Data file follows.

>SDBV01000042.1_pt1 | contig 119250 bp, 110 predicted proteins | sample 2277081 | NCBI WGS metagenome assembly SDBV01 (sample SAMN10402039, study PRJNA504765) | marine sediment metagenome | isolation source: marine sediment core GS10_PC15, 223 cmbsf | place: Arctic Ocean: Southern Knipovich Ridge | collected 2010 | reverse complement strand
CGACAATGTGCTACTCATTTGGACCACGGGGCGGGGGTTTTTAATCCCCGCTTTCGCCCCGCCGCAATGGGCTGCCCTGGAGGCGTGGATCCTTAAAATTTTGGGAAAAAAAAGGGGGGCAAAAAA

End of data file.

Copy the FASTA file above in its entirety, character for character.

>SDBV01000042.1_pt1 | contig 119250 bp, 110 predicted proteins | sample 2277081 | NCBI WGS metagenome assembly SDBV01 (sample SAMN10402039, study PRJNA504765) | marine sediment metagenome | isolation source: marine sediment core GS10_PC15, 223 cmbsf | place: Arctic Ocean: Southern Knipovich Ridge | collected 2010 | reverse complement strand
CGACAATGTGCTACTCATTTGGACCACGGGGCGGGGGTTTTTAATCCCCGCTTTCGCCCCGCCGCAATGGGCTGCCCTGGAGGCGTGGATCCTTAAAATTTTGGGAAAAAAAAGGGGGGCAAAAAA